There are different types of probiotics, and as research in this field progresses, researchers are discovering that certain types of probiotics can be very beneficial for certain health conditions or concerns.
Your own digestive system is where most of the probiotics that already live inside your body are located. Researchers commonly call this your “gut flora.”
Over time and with use of some medications (especially antibiotics), the healthy bacteria in your gut can become depleted. When this happens, your body has trouble absorbing and using the nutrients from your food, fighting off viruses and infection and keeping the body healthy.
NOTE: It is important not to confuse probiotics and prebiotics. The former group is what we are talking about in this article! The latter is actually a type of nutritious fiber that feeds the probiotics!
How Do Probiotics Work?
Researchers already know that probiotics can work in positive ways to help the body with chronic health conditions such as constipation or diarrhea (especially from antibiotics use), chronic digestive issues, acne and certain other dermatologic conditions.
However, researchers still aren’t clear about exactly how probiotics do what they do!
Leading theories suggest that taking probiotics can replenish your body’s own healthy gut flora, improve your body’s immune system function, repair your digestive tract after illness or injury, fight off “unfriendly” microorganisms such as bacteria and viruses and improve your body’s ability to use nutrients from food by improving digestive function.
However, the most important thing to know if you are struggling to heal your skin from acne is that probiotics can help! According to Science Direct and the Journal of the American Academy of Dermatology, probiotics have been shown to have a very promising impact on chronic acne.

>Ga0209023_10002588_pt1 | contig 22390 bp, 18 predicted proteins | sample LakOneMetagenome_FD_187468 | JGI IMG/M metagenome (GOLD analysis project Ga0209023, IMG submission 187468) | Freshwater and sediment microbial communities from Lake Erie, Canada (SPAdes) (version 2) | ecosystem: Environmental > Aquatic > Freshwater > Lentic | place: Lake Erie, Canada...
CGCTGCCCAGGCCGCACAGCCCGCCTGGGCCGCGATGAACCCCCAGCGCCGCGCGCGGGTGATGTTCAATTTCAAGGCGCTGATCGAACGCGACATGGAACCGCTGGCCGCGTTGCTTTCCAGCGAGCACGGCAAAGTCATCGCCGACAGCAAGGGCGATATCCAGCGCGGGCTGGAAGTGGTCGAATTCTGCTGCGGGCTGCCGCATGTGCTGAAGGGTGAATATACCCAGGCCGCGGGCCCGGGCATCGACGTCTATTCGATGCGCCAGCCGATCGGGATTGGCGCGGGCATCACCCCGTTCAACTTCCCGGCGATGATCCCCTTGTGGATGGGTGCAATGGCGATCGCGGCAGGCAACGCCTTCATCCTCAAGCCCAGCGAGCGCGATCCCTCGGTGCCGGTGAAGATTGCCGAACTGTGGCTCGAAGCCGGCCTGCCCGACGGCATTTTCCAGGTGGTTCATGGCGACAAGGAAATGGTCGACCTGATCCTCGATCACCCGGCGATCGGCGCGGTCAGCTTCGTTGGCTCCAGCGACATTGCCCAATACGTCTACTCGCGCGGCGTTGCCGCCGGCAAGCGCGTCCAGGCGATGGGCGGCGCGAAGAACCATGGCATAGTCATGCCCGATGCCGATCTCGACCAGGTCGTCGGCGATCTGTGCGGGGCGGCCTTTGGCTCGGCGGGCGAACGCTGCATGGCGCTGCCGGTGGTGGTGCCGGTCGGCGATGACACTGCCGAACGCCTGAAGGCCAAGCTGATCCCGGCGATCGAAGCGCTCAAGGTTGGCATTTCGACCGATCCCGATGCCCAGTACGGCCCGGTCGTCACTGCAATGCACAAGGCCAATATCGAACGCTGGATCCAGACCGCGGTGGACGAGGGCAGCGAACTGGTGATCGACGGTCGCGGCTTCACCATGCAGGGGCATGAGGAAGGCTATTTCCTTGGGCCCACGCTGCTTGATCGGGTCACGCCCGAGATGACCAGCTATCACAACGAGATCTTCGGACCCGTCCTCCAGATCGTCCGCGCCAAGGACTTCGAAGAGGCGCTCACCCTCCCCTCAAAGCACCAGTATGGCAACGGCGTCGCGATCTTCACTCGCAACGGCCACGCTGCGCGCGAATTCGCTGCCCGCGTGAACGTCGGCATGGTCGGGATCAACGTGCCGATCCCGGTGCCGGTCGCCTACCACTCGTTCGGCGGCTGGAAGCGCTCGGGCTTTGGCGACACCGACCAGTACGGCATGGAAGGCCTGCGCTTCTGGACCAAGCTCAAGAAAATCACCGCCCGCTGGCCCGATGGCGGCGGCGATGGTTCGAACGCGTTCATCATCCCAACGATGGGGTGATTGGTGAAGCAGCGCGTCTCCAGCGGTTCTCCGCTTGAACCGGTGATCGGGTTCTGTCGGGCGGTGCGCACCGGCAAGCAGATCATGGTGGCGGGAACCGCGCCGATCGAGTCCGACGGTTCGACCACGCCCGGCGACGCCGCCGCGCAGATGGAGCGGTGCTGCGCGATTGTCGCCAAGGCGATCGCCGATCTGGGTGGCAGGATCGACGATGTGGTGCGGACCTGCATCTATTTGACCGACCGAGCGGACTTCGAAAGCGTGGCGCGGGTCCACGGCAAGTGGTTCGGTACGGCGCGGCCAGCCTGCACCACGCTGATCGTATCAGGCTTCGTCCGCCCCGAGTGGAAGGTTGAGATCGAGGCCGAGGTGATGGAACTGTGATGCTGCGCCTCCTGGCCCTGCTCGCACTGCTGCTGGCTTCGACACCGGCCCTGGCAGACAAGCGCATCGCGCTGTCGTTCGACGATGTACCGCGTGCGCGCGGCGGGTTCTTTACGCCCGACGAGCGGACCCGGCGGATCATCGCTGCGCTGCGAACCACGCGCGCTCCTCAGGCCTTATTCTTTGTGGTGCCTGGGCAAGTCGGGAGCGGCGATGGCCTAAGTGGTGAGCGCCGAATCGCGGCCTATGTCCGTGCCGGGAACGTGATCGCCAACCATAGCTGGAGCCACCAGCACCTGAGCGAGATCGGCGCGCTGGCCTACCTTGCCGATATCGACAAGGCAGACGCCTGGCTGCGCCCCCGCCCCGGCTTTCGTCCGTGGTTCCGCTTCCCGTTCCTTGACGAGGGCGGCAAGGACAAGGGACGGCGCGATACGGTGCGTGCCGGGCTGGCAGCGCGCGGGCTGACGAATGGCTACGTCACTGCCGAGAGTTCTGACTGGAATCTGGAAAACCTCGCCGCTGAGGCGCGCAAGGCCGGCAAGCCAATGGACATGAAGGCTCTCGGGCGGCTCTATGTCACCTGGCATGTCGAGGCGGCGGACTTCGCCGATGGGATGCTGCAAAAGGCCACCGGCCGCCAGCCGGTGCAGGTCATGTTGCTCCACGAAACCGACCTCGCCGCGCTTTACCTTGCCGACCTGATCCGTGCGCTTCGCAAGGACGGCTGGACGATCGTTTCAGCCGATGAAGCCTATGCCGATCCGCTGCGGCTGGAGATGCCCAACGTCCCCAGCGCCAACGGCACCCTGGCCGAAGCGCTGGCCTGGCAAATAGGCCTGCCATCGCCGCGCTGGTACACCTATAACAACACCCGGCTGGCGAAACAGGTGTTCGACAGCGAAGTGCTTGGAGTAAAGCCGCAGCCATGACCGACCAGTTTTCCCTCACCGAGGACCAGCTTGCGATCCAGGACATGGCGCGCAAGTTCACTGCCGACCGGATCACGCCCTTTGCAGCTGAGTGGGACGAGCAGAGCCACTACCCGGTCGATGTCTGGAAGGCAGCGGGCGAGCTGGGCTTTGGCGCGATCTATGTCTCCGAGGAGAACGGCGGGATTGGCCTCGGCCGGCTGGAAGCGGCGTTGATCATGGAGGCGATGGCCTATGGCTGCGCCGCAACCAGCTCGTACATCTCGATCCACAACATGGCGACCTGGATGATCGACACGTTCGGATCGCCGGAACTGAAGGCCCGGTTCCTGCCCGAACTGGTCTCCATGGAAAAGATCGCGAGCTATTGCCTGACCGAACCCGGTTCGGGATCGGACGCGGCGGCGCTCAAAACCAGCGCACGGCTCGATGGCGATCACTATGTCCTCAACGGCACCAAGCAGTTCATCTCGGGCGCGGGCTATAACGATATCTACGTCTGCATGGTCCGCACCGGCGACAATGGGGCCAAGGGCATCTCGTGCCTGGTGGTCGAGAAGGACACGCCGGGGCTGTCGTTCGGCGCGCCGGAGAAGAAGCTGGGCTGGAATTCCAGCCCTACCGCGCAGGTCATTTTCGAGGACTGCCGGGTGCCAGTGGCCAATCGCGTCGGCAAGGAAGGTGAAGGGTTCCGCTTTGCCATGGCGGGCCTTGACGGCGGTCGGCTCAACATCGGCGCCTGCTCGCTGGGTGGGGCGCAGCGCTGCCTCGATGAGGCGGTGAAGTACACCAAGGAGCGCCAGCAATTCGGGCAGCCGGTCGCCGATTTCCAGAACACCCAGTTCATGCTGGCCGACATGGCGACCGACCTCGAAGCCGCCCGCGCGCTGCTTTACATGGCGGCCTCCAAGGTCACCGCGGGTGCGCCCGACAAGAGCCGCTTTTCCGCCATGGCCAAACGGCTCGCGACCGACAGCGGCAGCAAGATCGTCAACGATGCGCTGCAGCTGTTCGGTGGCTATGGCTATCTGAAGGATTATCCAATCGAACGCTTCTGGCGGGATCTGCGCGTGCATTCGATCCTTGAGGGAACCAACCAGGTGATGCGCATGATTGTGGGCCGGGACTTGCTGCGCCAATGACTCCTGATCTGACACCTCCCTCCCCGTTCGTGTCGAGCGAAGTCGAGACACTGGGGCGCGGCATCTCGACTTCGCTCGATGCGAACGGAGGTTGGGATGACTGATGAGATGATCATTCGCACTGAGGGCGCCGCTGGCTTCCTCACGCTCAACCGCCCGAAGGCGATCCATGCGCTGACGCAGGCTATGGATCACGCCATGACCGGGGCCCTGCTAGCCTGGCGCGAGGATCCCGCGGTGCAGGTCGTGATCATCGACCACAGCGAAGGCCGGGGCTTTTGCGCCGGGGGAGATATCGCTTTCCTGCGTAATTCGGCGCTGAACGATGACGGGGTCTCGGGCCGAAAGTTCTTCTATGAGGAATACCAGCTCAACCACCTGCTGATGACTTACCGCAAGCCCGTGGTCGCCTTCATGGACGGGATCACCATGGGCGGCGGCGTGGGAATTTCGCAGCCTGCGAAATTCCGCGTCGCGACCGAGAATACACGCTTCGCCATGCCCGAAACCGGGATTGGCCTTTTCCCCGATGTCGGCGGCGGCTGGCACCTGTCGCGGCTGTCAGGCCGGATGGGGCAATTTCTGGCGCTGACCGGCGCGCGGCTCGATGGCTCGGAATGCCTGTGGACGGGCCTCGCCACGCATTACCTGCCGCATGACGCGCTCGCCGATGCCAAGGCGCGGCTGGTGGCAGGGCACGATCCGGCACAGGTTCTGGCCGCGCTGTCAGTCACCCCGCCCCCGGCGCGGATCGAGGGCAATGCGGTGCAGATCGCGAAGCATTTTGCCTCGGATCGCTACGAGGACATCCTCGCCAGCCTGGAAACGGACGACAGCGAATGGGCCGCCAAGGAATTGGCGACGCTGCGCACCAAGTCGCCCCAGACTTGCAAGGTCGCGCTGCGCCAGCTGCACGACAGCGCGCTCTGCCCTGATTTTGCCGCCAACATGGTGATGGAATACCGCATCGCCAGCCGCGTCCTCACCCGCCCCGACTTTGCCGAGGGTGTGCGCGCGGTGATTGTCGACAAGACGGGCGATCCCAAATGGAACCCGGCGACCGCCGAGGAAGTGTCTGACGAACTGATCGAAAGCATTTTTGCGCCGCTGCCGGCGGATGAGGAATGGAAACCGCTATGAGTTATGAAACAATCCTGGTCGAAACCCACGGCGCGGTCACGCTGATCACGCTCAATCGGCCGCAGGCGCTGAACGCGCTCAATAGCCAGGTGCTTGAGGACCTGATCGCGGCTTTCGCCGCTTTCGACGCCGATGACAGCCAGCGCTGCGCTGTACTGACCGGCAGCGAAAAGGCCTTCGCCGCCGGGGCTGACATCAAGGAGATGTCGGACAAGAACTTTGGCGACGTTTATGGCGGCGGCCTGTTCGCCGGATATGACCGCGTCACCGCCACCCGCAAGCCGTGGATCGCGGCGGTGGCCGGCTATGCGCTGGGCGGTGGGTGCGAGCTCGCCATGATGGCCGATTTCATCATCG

How Do Probiotics Impact Acne?
Because medical research isn’t completely clear yet about just how probiotics do what they do, it isn’t possible to explain in great detail the interaction between taking probiotics and experiencing a reduction in acne flare-ups.
However, the research is clear that there is a link between taking probiotics and helping your skin heal from acne!
As of 2014, the American Academy of Dermatology announced in an official press release that probiotics could very well be the most promising future treatment for both acne and rosacea.
Researchers studying the use of probiotics to reduce acne are looking at two applications: topically (applied to the skin’s surface) and internally (taken as a supplement).
What are the benefits of Probiotics?
When used for treating acne, medical researchers from the American Academy of Dermatology cite three potential benefits you may experience by taking probiotics topically, orally or both.
Skin Protective Shield
When used topically by being applied to the skin’s surface, probiotics can form a protective barrier or shield to keep away undesirable microorganisms such as “bad” bacteria, fungi and toxins.